On April 13, 2020, a group of students in Hawaii filed a class action lawsuit against the Hawaii Department of Education, alleging that they, and thousands of other disabled children in Hawaii, have been denied a free and appropriate public education (“FAPE”) during school closures due to the COVID-19 pandemic.
Specifically, four students (three with IEPs and one with a Section 504 plan) allege that Hawaii failed to implement the students’ IEPs and/or modification plans beginning about March 2020. Moreover, the students allege that Hawaii discriminated against them by failing to provide mandated services to eligible disabled students, including Extended School Year (“ESY”) services, while continuing to provide educational services to non-disabled peers. As relief, the students request that they receive certification as a class to move forward with their suit on behalf of all impacted students in the state. They further request that the Department of Education develop an “equitable means of remedying…lost educational opportunity by establishing criterion and procedures” and a possible assignment of a special master to oversee the Department’s compliance with any settlement.
These students face many procedural and substantive legal hurdles before reaching the stage in which a judge will issue a decision on the merits. Specifically, under the Individuals with Disabilities Act, plaintiffs must first exhaust their administrative remedies, e.g., filing a due process complaint, prior to filing a complaint in federal court. Because the students here failed to exhaust their administrative remedies, this procedural failure may result in the court dismissing the complaint outright. Moreover, given the very individualized nature of determining the appropriateness of a student’s IEP services, as well as the student’s progress/regression in order to calculate the level of compensatory education services (if necessary), it is unlikely that the students will prevail on their attempt to be certified as a class.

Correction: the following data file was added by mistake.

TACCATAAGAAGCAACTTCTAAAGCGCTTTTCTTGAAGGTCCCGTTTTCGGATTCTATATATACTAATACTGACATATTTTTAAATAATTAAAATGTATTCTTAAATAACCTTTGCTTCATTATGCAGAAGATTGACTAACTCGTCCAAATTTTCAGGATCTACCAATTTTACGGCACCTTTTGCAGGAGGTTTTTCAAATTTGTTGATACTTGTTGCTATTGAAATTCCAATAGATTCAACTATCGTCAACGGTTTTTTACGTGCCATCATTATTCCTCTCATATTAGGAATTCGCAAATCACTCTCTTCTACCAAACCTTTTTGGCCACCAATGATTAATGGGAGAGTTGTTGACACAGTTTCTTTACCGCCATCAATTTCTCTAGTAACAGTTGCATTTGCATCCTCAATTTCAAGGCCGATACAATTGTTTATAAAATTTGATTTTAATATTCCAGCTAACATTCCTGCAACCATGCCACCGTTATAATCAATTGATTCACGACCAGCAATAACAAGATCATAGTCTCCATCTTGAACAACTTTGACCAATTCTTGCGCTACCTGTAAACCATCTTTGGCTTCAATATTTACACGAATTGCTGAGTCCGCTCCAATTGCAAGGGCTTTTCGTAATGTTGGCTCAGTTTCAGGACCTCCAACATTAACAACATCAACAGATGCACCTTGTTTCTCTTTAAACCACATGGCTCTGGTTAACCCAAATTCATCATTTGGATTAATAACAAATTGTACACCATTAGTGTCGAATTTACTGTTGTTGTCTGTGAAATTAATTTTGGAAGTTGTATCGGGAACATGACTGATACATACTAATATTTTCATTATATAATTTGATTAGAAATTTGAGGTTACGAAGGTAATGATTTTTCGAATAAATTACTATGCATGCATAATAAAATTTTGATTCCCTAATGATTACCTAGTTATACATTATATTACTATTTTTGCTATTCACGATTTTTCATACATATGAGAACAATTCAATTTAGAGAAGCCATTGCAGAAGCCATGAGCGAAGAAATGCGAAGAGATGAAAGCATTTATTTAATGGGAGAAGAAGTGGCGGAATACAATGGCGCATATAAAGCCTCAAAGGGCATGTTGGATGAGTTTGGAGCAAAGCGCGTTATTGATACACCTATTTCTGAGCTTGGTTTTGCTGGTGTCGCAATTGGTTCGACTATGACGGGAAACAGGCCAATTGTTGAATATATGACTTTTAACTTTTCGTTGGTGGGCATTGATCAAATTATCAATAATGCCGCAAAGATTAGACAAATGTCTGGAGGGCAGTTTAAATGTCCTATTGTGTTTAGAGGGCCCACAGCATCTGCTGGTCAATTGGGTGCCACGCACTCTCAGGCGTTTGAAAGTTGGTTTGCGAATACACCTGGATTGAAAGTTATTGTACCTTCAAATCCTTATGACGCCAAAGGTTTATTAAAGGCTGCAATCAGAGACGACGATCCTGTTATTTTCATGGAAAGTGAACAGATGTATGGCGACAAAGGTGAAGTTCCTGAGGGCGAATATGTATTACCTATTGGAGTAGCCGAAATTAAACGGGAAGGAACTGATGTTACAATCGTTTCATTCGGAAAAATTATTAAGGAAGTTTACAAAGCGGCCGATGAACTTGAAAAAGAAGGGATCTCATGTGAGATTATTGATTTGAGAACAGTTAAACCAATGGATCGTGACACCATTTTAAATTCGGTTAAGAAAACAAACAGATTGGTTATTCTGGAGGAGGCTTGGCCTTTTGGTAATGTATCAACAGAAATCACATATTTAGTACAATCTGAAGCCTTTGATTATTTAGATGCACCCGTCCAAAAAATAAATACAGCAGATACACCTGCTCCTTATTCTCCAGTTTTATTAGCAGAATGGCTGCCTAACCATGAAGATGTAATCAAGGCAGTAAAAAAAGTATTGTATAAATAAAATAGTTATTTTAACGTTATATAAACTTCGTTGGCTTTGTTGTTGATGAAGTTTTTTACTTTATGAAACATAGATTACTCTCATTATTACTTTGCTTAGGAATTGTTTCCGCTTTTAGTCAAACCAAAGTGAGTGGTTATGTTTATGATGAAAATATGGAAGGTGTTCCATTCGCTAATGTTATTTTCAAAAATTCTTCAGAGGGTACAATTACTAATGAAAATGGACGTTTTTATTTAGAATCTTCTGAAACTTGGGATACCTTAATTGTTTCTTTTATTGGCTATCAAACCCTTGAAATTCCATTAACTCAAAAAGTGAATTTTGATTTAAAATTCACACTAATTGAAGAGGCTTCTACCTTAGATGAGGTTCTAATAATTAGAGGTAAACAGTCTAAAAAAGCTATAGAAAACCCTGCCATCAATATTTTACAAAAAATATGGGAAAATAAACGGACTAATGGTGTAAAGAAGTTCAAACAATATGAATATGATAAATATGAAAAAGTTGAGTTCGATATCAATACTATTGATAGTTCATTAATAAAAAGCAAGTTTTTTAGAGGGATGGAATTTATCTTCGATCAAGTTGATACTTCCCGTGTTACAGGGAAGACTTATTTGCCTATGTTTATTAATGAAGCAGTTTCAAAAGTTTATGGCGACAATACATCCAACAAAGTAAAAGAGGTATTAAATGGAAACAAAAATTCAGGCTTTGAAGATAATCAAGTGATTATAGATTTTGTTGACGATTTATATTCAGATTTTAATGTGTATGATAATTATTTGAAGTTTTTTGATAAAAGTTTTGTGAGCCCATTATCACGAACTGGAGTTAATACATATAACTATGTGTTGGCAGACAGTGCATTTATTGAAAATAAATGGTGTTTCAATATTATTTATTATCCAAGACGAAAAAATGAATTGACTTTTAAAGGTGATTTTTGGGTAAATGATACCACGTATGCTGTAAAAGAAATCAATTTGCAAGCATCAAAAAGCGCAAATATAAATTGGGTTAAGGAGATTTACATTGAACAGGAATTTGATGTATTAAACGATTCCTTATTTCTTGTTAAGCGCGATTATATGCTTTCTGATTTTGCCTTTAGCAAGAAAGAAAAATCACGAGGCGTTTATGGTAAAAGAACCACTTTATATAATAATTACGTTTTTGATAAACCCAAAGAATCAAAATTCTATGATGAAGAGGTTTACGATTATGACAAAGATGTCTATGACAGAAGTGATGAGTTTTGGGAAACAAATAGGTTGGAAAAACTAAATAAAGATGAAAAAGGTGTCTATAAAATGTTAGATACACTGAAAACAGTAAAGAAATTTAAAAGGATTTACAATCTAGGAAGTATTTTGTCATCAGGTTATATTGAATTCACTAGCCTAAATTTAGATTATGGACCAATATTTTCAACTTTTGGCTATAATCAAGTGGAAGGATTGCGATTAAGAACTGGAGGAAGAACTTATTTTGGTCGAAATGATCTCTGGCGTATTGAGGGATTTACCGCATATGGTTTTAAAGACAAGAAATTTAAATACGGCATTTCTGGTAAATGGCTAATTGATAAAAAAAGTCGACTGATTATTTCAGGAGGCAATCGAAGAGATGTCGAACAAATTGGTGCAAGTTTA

In addition to developing remote learning plans for all students, including students with disabilities, school districts across Illinois have also been grappling with the prospect of handling future due process and state complaints, as well as compensatory education requests, due to the ongoing mandated statewide school closures. Although this class action suit may open the floodgates for other students to file copycat complaints across the country, school districts should continue to focus their efforts on implementing students’ services and supports as provided by their IEPs and Section 504 plans to the best of their abilities in order to mitigate compensatory education claims. This includes developing individualized remote services for students, communicating with parents, and documenting services offered and students’ progress throughout Remote Learning Days. Once in-person instruction resumes, school districts can then assess students’ progress and determine how best to address compensatory education services for students.
Please contact any attorney in our Students/Special Education practice group with questions on implementing services and supports during Remote Learning Days or mitigating future compensatory education claims.